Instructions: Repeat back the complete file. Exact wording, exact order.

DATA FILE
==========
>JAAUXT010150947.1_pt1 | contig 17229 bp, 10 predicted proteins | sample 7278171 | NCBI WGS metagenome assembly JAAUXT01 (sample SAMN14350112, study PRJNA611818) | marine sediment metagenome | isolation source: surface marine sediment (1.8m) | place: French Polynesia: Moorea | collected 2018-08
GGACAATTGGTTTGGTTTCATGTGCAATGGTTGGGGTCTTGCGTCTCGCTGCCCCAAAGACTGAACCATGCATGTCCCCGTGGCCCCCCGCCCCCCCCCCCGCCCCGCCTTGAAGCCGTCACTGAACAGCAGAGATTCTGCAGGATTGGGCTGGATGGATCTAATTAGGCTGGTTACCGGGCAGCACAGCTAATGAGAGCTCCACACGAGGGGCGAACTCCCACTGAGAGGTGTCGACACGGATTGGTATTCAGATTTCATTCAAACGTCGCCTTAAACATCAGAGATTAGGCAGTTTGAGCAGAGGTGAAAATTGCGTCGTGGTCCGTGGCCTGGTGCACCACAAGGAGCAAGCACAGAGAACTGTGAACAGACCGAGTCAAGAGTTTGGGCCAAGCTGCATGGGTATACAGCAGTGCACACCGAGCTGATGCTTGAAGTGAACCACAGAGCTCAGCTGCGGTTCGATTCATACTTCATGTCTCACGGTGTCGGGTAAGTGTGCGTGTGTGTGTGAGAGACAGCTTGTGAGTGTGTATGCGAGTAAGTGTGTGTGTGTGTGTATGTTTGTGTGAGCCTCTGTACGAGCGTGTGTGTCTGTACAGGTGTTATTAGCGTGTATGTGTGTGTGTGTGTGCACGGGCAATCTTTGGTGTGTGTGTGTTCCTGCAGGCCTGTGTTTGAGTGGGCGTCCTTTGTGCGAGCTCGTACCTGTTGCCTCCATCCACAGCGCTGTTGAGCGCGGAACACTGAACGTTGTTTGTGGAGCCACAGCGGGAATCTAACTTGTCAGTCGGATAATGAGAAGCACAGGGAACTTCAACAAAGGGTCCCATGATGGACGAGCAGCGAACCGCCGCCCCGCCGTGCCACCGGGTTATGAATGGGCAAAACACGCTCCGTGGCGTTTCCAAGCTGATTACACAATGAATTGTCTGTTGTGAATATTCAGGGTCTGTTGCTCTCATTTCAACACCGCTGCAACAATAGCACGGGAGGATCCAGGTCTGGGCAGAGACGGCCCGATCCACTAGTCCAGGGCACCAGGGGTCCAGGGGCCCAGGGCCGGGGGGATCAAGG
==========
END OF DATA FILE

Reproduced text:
>JAAUXT010150947.1_pt1 | contig 17229 bp, 10 predicted proteins | sample 7278171 | NCBI WGS metagenome assembly JAAUXT01 (sample SAMN14350112, study PRJNA611818) | marine sediment metagenome | isolation source: surface marine sediment (1.8m) | place: French Polynesia: Moorea | collected 2018-08
GGACAATTGGTTTGGTTTCATGTGCAATGGTTGGGGTCTTGCGTCTCGCTGCCCCAAAGACTGAACCATGCATGTCCCCGTGGCCCCCCGCCCCCCCCCCCGCCCCGCCTTGAAGCCGTCACTGAACAGCAGAGATTCTGCAGGATTGGGCTGGATGGATCTAATTAGGCTGGTTACCGGGCAGCACAGCTAATGAGAGCTCCACACGAGGGGCGAACTCCCACTGAGAGGTGTCGACACGGATTGGTATTCAGATTTCATTCAAACGTCGCCTTAAACATCAGAGATTAGGCAGTTTGAGCAGAGGTGAAAATTGCGTCGTGGTCCGTGGCCTGGTGCACCACAAGGAGCAAGCACAGAGAACTGTGAACAGACCGAGTCAAGAGTTTGGGCCAAGCTGCATGGGTATACAGCAGTGCACACCGAGCTGATGCTTGAAGTGAACCACAGAGCTCAGCTGCGGTTCGATTCATACTTCATGTCTCACGGTGTCGGGTAAGTGTGCGTGTGTGTGTGAGAGACAGCTTGTGAGTGTGTATGCGAGTAAGTGTGTGTGTGTGTGTATGTTTGTGTGAGCCTCTGTACGAGCGTGTGTGTCTGTACAGGTGTTATTAGCGTGTATGTGTGTGTGTGTGTGCACGGGCAATCTTTGGTGTGTGTGTGTTCCTGCAGGCCTGTGTTTGAGTGGGCGTCCTTTGTGCGAGCTCGTACCTGTTGCCTCCATCCACAGCGCTGTTGAGCGCGGAACACTGAACGTTGTTTGTGGAGCCACAGCGGGAATCTAACTTGTCAGTCGGATAATGAGAAGCACAGGGAACTTCAACAAAGGGTCCCATGATGGACGAGCAGCGAACCGCCGCCCCGCCGTGCCACCGGGTTATGAATGGGCAAAACACGCTCCGTGGCGTTTCCAAGCTGATTACACAATGAATTGTCTGTTGTGAATATTCAGGGTCTGTTGCTCTCATTTCAACACCGCTGCAACAATAGCACGGGAGGATCCAGGTCTGGGCAGAGACGGCCCGATCCACTAGTCCAGGGCACCAGGGGTCCAGGGGCCCAGGGCCGGGGGGATCAAGG